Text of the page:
John Wayne

Why John Wayne thought “disg*sting” movies would k**l Hollywood

As well as being the king of the Western genre during Hollywood’s Golden Age, John Wayne was also one of the most unapologetic characters in the history of cinema, and alongside his obvious talent, he came complete with an array of controversial views, regardless of him being a product of his era.

From supporting the Vietnam War to being extremely homophobic about the 1969 film Midnight Cowboy in a notorious Playboy interview, Wayne remains one of the most divisive figures in popular culture even some 43 years after his passing.

The poster boy of Republican America, Wayne wasn’t afraid of speaking his mind in the name of what he regarded as the righteous cause. In Carolyn McGivern’s 2001 biography John Wayne: A Giant Shadow, the actor’s opinions on the state of modern films were laid bare, which came with his idea of the image that he wanted Hollywood to convey.

Interestingly, he didn’t want a rating system for movies to inform parents of what their children were watching. Instead, he called for the industry to control its own censorship instead of outsourcing it.

Strangely though, he had a problem with what he labelled “perverted films”, such as Midnight Cowboy and Easy Rider, although he was an ardent opponent of censorship. The Rio Bravo star then proceeded to argue that because films were allowing more adult content, it was leading to families watching TV at home instead of heading to the cinema.

In the book, McGivern points out that Wayne wasn’t necessarily against sex in movies, but he was against certain portrayals of it, such as that of male sexuality, a clear indicator of the kind of views he held. Adding to this anti-modernist sentiment, he was also against the increased level of violence that was making its way into film.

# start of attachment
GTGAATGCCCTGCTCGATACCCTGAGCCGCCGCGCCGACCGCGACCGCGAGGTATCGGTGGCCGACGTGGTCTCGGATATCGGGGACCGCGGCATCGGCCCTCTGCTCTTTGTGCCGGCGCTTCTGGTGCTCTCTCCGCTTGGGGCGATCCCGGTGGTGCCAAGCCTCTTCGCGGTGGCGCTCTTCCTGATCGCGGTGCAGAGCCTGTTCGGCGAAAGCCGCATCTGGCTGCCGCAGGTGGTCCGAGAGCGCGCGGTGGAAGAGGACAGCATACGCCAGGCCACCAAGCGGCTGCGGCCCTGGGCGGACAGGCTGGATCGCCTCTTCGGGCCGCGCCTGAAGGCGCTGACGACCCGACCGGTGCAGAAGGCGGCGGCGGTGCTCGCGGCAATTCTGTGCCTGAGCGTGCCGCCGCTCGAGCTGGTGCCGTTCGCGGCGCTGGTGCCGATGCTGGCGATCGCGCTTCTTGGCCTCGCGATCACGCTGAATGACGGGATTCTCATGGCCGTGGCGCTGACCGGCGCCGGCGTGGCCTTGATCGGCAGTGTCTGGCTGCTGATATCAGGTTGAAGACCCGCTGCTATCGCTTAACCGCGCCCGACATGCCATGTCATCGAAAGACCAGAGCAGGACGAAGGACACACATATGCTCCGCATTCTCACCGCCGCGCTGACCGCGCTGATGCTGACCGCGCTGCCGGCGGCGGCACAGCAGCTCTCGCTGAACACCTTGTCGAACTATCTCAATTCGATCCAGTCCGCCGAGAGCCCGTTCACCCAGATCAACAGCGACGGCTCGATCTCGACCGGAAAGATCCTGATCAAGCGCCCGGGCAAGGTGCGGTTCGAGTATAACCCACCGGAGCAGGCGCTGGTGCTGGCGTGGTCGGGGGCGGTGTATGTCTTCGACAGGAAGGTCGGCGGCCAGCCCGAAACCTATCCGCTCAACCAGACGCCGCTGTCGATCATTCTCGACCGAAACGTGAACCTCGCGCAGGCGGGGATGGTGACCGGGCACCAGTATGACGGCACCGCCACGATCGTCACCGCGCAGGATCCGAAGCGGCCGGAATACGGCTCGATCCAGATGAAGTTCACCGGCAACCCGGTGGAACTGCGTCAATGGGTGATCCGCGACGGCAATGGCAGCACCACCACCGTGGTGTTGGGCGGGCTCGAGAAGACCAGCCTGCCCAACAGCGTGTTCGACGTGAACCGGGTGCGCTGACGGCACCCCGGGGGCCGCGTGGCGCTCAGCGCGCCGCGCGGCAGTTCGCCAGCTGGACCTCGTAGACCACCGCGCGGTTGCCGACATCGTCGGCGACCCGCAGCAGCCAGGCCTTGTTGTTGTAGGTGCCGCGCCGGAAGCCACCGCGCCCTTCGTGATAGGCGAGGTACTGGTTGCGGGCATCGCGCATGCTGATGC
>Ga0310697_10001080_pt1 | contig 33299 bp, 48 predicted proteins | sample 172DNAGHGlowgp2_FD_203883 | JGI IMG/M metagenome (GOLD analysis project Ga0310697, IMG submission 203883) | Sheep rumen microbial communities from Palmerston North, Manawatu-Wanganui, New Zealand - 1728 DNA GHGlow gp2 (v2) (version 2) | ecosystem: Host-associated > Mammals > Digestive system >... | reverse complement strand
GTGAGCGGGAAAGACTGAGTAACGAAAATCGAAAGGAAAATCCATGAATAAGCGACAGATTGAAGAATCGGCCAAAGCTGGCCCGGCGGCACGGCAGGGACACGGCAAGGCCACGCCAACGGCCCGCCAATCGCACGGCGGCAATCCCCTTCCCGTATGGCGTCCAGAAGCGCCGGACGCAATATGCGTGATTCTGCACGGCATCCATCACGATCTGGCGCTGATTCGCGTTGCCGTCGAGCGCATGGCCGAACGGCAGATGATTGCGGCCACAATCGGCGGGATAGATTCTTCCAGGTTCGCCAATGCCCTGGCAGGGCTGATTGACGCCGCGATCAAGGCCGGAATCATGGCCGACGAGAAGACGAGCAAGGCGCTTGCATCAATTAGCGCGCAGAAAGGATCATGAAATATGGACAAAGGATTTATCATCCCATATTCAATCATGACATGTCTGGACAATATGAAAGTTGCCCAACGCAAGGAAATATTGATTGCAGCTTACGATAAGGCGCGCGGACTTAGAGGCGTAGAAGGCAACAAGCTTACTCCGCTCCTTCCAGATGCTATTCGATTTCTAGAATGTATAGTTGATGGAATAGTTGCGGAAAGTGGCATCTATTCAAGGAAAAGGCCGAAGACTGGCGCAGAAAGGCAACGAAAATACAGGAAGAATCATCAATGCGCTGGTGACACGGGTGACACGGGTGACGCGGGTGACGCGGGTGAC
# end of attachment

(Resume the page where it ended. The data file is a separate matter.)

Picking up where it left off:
“Don’t get me wrong, I’m awfully happy there’s a thing called sex,” Wayne explained. “I see no reason why it shouldn’t be in pictures. Healthy, lusty sex is wonderful, but when you get hairy sweaty bodies in the foreground, it becomes distasteful. I can remember seeing pictures in the thirties that were wonderfully risqué. They were done with intimation.”

Wayne then made an analogy between Hollywood and how banks operate, revealing his true thoughts on where he believed the industry was at the time, which he described as “shit” because it was forgetting the “magic” that it was founded on in favour of this new “vulgarity”.

He said: “When you think of the wonderful picture fare we’ve had through the years and then realize we’ve come to this shit, it’s disgusting. If they want to continue making these films, fine, but my career will have ended. I feel the business is going to fade out from its own vulgarity. When the curious go to see gore and violence they make the bankers think that is what the public want. They seem to forget the one basic principle of our business … illusion. We’re in the business of magic. Perhaps we have run out of imagination.”

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